Natty’s position in this novel resembles the position of the former subjects of the British crown who were in the New World to settle and not to colonize. Like them, Natty is subject to the laws and punishments of a sovereign; however, he is not afforded the privileges of that association. He must adhere to the rules and laws of Templeton without being considered one of its subjects or citizens.

Subjects, as Pal Ahluwalia defines them, are “individuals who have consented to a sovereign’s rule and who, by according to that consent, have certain rights and obligations” (504). A citizen, however, is one who enjoys “a kind of freedom which is rooted in ‘natural rights’” (Balibar qtd. in Ahluwalia 505). Because of his position in the novel, Natty finds himself an unwilling subject, someone who has not “consented to a sovereign’s rule,” but who has “certain obligations”; however, he is not granted any of the “certain rights” of a subject. Furthermore, Natty is not considered a citizen of Templeton either because his “natural rights” conflict with the “natural rights” of the townspeople. This position as an unwilling subject, non-citizen, and non-Other poses a major threat to the town of Templeton. Natty represents the kind of national culture that is emerging in antebellum America. It is one that does not conform to the “old ways,” the ways of the former colonizers, nor has it fully developed into a “new way,” a way that is perhaps post-colonial, post-British, and even neo-imperial. The lack of an established identity at this juncture poses a threat to the national identity of the United States. It also continues to underscore the postcolonial anxiety present in the novel and the country.

Further complicating Natty’s position is his status as a mythological hero, both for the characters in the novel and for Cooper’s antebellum audience. As Ahluwalia explains,

In the battle over post-colonialism, what is perhaps forgotten is that the very subjects of empire have endured different forms of colonialism and that it is these different forms of power which need to be recovered. For the post-colonial white settler subjects, there is a dual burden — not only to recover their own narratives but they must also recognize that they have blocked the narratives of the indigenous populations which they have rendered invisible. It is this double inscription of resistance and authority which constitutes the settler-subject. (508) 1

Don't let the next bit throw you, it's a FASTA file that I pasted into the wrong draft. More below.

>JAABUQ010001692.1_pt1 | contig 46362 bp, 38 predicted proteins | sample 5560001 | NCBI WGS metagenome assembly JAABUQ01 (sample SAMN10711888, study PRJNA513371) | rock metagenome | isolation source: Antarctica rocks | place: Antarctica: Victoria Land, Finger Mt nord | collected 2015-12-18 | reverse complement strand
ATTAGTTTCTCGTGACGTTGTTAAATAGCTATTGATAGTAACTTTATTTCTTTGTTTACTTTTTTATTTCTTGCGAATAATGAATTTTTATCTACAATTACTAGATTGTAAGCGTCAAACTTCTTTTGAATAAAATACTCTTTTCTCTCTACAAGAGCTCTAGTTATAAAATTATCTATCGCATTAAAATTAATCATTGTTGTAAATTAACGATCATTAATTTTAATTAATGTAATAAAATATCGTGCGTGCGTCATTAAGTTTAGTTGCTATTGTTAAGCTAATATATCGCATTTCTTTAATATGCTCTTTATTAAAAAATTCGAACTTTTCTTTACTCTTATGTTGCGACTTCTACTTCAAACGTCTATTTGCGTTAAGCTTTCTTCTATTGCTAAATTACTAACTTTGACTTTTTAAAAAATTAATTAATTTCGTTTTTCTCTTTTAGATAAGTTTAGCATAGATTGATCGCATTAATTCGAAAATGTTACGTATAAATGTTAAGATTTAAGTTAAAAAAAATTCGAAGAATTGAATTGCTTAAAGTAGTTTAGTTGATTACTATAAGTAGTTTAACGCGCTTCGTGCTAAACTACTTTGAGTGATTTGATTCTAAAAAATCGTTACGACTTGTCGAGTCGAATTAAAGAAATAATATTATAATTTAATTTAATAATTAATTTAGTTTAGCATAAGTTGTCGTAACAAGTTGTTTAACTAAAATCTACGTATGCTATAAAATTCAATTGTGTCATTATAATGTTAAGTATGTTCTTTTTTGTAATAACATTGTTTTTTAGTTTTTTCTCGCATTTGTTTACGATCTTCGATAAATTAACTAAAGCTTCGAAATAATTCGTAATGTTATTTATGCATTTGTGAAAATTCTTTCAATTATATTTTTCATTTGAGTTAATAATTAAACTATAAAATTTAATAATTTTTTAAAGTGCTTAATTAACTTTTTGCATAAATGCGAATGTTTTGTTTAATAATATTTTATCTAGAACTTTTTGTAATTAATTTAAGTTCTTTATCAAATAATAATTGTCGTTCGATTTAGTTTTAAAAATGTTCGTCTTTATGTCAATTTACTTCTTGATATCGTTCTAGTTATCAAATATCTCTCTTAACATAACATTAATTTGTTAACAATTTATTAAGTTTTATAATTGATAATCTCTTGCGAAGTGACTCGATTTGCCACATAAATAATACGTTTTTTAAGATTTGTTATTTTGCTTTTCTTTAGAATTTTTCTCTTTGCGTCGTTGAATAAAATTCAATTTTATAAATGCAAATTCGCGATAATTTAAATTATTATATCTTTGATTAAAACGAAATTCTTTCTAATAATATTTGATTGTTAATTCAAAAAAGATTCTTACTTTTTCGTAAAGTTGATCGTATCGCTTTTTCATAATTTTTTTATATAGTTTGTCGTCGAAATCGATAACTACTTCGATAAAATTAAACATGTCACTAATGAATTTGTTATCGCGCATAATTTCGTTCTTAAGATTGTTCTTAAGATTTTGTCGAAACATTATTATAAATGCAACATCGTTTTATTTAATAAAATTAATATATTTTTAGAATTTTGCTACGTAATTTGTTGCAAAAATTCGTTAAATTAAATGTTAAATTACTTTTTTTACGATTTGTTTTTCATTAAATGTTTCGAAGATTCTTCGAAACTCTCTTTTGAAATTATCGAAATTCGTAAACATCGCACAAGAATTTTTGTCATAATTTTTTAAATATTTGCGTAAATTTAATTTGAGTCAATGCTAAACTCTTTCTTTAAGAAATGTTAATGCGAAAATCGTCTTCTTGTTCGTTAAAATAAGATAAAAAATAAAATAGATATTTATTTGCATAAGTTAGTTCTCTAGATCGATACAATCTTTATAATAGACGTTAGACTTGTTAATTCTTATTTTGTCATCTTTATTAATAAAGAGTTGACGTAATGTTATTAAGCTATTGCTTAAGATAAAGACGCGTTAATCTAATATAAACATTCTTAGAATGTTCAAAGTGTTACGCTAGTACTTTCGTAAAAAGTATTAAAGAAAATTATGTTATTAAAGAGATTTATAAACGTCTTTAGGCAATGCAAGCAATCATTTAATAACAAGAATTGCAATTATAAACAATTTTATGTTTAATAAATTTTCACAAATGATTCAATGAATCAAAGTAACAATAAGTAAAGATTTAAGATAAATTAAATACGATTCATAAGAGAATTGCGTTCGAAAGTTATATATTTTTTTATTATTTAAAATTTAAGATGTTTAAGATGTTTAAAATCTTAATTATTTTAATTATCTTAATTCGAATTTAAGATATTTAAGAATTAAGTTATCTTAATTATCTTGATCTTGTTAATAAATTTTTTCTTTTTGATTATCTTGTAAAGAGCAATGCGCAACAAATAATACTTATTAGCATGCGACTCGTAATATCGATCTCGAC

Though the complexities of the “settler-subject” emerge through other characters in the novel, Natty represents the most prominent position here because his narrative and his history are woven from the “recovered” white narratives and the “blocked” indigenous narratives Ahluwalia discusses. Furthermore, the

“settler-subject position is both postimperial and postcolonial; it has colonized and has been colonized: it must speak of and against both its own oppressiveness and its own oppression. ... [The settler-subject position] illustrates the manner in which these subjects are trapped between the originating world of Europe which they brought with them. ... It is through an engagement of these two modes-the colonising [sic] and the colonised [sic] — that we begin to understand the interstitial cultural space in which settler subjects are located.” (Lawson qtd. in Ahluwalia 508)

Walter Mignolo, speaking of roughly the same phenomenon, explains this complex arrangement of subject position as “colonial difference”: “The colonial difference ... works in two directions: rearticulating the interior borders linked to imperial conflicts and rearticulating the exterior borders by giving new meanings to the colonial difference” (Mignolo 50). The settler-subject is one who is trapped between two worlds. And the postcolonial anxiety emerges from the inability to resolve the conflicting identities and ideologies of those two different worlds. This is the position in which antebellum American finds itself, the place where interior borders are rearticulated as white American borders (thus internal imperialism and colonization), and the place where it wants to emerge as its own nation on the global stage. Natty’s character is the microcosm of this national conflict within the world of Templeton.